Tapejara is the creator of not one, but six worlds, including Tunjera, Adam, Eve, Lyell-3, Toci-1, and Midgard. They are currently all unfinished but all have huge potential. The animals are very creative. Planet Adam is home to “fish” with large ventral “mouth-bodies” attached only by a narrow tube containing the esophagus. Planet Eve is home to completely armored creatures whose only openings (the mouth and anus) are both located in the head. Some are colonial. Toci-1 is home to animals with chain-link ribcages, helical muscles, and specialized organs capable of regenerating any damaged tissue anywhere in the body – as if all the stem cells were in one place.
Avancna is the creator of planet Tlaquanaru. Although the map proves it is certainly not Earth, the animals are eerily similar to those of our world. There are what appear to be descendants of iguanas, birds, moths, and very many fish. My favorites are the rolling echinoderms and the rotifer-cephalopod-creatures that drop pom-poms full of ammonia to deter predators.
Ramul is the creator of Red Earth, a planet about halfway between Earth and Mars in all its characteristics. It is home to a staggering number of octopod species, but my favorites are the worm grasses (plant-like animals), siltribbons (worms with long mouths that suck up muck), monolingulates (filter-feeding squid-things), and the era worms, which are known to hatch all at once and secrete a poison that kills everything around them.
Biofauna25 is the creator of not one, but two worlds, Epimethius and Odin. Either project has the potential to be a great book.
Epimethius is a larger, stormier version of Earth. There are at least four lineages of plants, including the ridge-leaves, the maze-roots, the feather plants, and the peeling plants. There are an incredible variety of radially-symmetrical animals, some resembling insects, crustaceans, mollusks, amphibians, and mammals. Variations on the theme include laterally flattened shrimp-like forms (making them bilaterally symmetrical) with their eyes on the back end. There are even more bilaterally-symmetrical animals. They have dual ribcages. The ventral ribs house the digestive organs and the dorsal ribs house the heart and respiratory organs. Many resemble fish and snakes. Others resemble deer or crocodiles. Some make silk, some retract their heads into hoods, and others have their simple mouths in the chest. My favorites are probably the frog-like potes.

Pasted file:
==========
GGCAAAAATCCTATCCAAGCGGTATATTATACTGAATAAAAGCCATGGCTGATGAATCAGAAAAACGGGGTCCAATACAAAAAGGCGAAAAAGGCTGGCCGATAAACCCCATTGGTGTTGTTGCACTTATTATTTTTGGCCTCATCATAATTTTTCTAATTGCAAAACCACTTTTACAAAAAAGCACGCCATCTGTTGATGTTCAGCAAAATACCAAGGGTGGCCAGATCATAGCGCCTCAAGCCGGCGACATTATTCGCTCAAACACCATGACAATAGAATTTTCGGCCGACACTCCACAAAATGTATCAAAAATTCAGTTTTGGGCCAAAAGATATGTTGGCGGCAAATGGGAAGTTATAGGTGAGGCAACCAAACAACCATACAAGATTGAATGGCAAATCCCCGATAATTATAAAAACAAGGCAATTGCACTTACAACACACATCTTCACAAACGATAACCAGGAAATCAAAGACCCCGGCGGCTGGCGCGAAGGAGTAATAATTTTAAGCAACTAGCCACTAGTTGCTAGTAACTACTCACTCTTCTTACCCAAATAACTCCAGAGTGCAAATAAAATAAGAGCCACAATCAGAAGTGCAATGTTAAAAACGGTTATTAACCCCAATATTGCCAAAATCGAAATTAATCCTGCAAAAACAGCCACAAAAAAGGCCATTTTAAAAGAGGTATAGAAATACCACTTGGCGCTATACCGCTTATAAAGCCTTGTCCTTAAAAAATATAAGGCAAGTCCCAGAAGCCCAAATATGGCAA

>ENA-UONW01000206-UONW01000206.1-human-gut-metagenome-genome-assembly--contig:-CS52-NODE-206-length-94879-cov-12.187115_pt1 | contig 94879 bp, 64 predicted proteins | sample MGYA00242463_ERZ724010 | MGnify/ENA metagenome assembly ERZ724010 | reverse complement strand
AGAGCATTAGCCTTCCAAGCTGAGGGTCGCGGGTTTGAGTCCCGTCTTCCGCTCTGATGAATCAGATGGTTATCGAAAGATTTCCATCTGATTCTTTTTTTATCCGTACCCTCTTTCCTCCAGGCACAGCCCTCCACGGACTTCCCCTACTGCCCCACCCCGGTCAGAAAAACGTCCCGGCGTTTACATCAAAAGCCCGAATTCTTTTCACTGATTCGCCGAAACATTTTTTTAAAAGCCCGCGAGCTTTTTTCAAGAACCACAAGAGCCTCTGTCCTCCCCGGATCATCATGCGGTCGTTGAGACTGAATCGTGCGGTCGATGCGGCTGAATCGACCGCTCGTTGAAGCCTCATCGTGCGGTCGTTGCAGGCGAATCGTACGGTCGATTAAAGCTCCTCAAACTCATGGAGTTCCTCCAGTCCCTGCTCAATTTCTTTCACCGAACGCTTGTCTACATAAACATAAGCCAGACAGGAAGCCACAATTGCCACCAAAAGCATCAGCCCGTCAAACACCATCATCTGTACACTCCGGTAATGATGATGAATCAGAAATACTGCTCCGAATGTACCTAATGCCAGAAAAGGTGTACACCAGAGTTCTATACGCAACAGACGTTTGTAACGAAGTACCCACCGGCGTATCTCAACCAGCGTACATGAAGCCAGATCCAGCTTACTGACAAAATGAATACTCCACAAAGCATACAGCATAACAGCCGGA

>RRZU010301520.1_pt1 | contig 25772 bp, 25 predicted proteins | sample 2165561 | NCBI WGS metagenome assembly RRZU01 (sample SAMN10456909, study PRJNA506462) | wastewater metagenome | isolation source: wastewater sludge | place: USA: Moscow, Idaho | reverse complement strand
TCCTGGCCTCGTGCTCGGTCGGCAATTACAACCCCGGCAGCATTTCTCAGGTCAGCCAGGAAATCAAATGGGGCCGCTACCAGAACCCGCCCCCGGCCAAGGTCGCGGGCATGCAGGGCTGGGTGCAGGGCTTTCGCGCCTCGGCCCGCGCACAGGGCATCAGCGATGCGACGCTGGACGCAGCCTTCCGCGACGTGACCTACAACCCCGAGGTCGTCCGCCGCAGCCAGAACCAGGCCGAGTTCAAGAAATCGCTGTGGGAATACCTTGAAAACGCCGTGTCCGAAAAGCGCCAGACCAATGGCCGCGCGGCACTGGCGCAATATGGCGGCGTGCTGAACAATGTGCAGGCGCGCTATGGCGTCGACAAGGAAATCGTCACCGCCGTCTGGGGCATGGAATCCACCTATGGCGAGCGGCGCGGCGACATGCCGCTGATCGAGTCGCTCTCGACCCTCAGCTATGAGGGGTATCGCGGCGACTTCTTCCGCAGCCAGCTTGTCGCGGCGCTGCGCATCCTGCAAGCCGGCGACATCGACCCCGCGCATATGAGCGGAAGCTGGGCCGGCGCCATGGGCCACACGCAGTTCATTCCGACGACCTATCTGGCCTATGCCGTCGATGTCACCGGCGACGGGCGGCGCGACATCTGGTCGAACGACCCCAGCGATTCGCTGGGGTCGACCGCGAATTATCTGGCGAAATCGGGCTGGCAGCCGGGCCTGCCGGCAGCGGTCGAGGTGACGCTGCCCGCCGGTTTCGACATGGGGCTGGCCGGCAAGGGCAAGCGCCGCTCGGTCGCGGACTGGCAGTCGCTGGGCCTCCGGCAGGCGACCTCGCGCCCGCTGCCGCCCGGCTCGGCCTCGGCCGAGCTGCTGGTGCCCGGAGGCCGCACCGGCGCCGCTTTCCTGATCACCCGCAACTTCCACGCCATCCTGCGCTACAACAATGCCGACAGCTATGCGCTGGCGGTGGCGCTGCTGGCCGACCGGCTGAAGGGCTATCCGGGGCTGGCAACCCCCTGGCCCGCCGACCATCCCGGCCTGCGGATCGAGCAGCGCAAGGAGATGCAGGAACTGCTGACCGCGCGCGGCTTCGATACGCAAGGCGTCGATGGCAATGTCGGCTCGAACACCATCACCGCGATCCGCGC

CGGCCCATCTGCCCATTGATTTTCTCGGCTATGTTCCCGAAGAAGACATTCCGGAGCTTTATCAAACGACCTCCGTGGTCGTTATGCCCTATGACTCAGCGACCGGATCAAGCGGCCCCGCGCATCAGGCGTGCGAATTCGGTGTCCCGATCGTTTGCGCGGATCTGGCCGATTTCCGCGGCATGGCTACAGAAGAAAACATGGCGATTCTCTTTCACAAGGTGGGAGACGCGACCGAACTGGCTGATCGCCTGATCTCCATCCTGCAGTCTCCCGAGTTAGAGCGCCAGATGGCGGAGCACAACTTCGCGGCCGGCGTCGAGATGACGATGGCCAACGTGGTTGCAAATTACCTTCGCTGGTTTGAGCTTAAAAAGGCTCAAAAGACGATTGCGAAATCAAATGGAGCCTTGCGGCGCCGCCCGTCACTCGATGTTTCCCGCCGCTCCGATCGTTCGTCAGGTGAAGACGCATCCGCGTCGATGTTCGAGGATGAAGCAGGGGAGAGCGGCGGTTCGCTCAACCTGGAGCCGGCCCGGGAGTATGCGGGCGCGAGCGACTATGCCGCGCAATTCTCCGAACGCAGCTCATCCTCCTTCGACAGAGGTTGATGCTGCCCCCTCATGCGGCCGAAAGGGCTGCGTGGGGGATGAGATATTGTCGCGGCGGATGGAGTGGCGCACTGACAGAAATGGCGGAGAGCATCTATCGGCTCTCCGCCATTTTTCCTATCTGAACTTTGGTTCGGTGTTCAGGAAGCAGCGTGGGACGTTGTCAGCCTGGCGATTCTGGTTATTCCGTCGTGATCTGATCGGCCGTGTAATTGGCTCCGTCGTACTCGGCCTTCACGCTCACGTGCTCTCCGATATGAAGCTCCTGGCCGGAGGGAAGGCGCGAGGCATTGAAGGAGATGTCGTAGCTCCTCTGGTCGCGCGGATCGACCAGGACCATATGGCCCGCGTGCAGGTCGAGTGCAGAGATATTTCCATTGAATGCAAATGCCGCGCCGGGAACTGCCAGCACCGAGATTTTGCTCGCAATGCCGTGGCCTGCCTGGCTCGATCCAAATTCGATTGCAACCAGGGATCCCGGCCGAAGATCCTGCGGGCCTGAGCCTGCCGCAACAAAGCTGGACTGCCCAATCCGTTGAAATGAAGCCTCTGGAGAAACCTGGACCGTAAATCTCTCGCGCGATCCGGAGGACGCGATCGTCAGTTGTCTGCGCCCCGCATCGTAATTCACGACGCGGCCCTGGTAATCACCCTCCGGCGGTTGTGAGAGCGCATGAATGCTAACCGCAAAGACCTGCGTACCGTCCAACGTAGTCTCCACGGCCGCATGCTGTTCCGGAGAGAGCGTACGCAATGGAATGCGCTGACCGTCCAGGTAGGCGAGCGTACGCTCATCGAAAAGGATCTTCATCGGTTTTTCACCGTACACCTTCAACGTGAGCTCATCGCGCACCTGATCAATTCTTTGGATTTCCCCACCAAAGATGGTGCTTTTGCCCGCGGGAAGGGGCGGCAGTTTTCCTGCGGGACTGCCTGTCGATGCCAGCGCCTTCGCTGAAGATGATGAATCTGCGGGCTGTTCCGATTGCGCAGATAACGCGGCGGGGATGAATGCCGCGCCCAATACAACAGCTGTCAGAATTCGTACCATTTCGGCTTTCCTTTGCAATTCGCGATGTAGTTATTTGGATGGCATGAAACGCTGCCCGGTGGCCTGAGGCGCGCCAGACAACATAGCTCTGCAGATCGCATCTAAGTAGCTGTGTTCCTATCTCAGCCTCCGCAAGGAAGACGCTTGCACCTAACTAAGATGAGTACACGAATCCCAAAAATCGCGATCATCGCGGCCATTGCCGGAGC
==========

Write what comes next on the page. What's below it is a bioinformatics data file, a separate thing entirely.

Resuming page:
Odin is a small, relatively dry planet largely covered by inedible sheddings of red plants floating in the air. Different species of floating plants receive energy from sunlight, lightning, or wind motion. They form wide nets to safely diffuse electrical discharges. There are three main groups of animals. The first has a four-stage life cycle, the second has a five-stage life cycle including a sessile phase that feeds the young with nectar, and the third has a five-stage life cycle like the others, but in reverse. I don’t know exactly how he organizes them into groups, but I estimate there must be at least twenty-seven orders.